Thompson is the son of Mychal Thompson, the former NBA star who played on several Los Angeles Lakers NBA championship clubs in the 1980s, and the bloodlines show. A 6-foot-4, 200-pound outfielder, Thompson has terrific bat speed, and his future power potential is exciting. He has a great frame that's both athletic and projectable, and his arm strength is impressive. The primary drawbacks are his instincts and feel for the game. He has the look of a player who is relatively new to baseball and is still learning the basics. He often hesitates in the outfield and won't attempt to throw out runners trying to advance, or will defer to other fielders on balls hit in the gaps. Thompson generates terrific bat speed, but his swing is long on the back end and his timing is affected by his habit of pulling out his front side too quickly. Thompson's selection in this draft would be made on potential alone. If he goes to UCLA, develops his skills and gains experience, he would likely be a much higher pick in 2012.
2 63 Cleveland Indians Jason Kipnis Arizona State Ariz. $575,000
Kipnis turned down fourth-round money from the Padres last year as a draft-eligible sophomore, and it's looking like a good decision, as he'll likely be a higher selection this time around. Kipnis redshirted at Kentucky as a freshman and was suspended from the team as a sophomore, but he has impressed the Sun Devils with his work ethic and was Pac-10 newcomer of the year in 2008. He has been even better this season, leading the team in batting, on-base percentage and slugging, as well as stolen bases. Kipnis doesn't have one standout tool, but can do a little bit of everything. He has a patient approach and a line-drive swing. He has shown he can hit quality pitching, though he doesn't profile for big power with a wood bat, making him a potential tweener. While his defense in center field has improved, he doesn't have the range to stay there long-term--yet he might not hit enough to man a corner spot. He may also get a chance to try second base.
2 64 Arizona Diamondbacks Marc Krauss Ohio Ohio $550,000
After starring in his first two years at Ohio and in the Great Lakes League in between, Krauss went to the Cape Cod League last summer and left as a premium prospect. He led the Cape in RBIs (34) and on-base percentage (.473) and has continued to raise his profile this spring, batting .402 and leading the Mid-American Conference with 27 homers and 70 RBIs. A lefthanded hitter, Krauss has a quick bat and advanced approach, as he has a discerning eye and uses the entire field. He consistently squares balls on the barrel of the bat. Some scouts wonder how much power he'll have with wood, but the consensus is he should have average pop as a pro. Though he's more athletic than most 6-foot-3, 220-pounders and has played some third base, he'll have to be a left fielder at the next level. He has arm strength but his hands, range and quickness are just adequate. Krauss' bat will have to carry him, but it's good enough to do so. As one of the best college hitters in a thin year for them, he could get taken as early as the second round.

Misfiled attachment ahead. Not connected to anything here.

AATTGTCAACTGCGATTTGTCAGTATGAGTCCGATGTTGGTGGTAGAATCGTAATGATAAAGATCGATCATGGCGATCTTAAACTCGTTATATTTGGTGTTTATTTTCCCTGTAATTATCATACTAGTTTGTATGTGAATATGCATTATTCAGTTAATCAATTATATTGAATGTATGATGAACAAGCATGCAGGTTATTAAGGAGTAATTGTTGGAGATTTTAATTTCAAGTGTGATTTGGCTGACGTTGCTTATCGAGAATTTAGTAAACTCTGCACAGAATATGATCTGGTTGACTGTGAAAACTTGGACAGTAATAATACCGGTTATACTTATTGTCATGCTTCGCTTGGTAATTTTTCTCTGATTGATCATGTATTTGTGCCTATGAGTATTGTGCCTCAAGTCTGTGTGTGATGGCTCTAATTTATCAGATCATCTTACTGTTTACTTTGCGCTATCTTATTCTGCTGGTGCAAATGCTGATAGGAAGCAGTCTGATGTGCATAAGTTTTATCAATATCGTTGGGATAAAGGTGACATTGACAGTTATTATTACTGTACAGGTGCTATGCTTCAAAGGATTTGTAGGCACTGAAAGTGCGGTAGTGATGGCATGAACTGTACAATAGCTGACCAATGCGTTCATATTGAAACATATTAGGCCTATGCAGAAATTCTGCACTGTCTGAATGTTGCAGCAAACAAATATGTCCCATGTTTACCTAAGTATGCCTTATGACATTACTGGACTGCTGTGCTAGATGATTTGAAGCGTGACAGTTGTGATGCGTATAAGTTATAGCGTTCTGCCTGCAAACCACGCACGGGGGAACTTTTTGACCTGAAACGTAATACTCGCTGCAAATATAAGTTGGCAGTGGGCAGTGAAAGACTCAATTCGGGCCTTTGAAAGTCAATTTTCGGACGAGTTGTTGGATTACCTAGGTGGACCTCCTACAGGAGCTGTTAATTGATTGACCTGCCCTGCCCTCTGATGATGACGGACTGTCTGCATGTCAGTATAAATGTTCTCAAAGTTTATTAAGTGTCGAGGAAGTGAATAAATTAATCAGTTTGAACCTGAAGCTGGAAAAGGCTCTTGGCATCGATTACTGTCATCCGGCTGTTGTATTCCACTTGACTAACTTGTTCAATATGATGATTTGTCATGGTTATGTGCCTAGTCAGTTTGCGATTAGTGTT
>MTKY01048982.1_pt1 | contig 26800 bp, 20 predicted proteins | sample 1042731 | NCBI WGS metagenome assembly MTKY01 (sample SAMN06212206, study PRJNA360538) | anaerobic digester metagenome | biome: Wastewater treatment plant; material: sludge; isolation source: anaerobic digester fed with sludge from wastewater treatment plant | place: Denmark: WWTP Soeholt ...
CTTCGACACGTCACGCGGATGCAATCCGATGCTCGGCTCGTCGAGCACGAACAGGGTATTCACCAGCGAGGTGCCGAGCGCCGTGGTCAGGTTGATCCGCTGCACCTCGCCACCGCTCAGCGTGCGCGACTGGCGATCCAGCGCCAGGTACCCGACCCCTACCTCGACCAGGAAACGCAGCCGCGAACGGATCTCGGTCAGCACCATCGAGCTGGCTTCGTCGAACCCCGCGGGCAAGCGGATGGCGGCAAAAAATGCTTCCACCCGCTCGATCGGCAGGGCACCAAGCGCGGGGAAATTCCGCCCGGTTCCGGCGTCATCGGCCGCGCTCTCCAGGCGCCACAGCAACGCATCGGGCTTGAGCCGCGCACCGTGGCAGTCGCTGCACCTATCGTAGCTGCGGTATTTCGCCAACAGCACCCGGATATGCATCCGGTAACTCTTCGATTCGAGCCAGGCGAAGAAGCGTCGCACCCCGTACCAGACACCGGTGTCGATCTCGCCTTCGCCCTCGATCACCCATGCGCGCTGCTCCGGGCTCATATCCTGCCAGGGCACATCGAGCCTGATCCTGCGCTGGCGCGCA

2 73 Milwaukee Brewers Max Walla Albuquerque Academy N.M. $499,000
Walla doesn't have the size, speed or arm that make him stand out on a baseball field. Then he steps into the batter's box and people stop what they're doing to watch. Walla can flat-out hit. Drawing comparisons to Jaff Decker, a supplemental first-round pick last year, Walla is similar in that he's 5-foot-11 and 195 pounds. Walla doesn't have the arm strength that Decker displays, but he has a better body. He's swam competitively since he was six years old and was part of his school's relay team that broke two state records this year. He has a compact swing and consistently hits balls on the sweet spot. Swinging from the left side, Walla generates considerable power for his size. Between his junior year in Albuquerque and the summer showcase circuit, Walla hit 51 home runs. His coach said that at a workout for some scouts this spring, they wanted to see him take 25 swings with a metal bat and then 25 with wood. He hit 18 home runs with the metal, switched to wood and hit 18 more over the fence. He was also a standout pitcher for his team this year, leading them to a state championship, but his future is as a hitter. A favorite of area scouts for his play and his makeup, Walla has been tough to crosscheck as a high school player in Albuquerque. If he grew up in the Phoenix area, like Decker, he would likely go a lot higher in the draft, but it's assumed he'll fall to around the fifth round, which could increase his chances of ending up at Oklahoma State.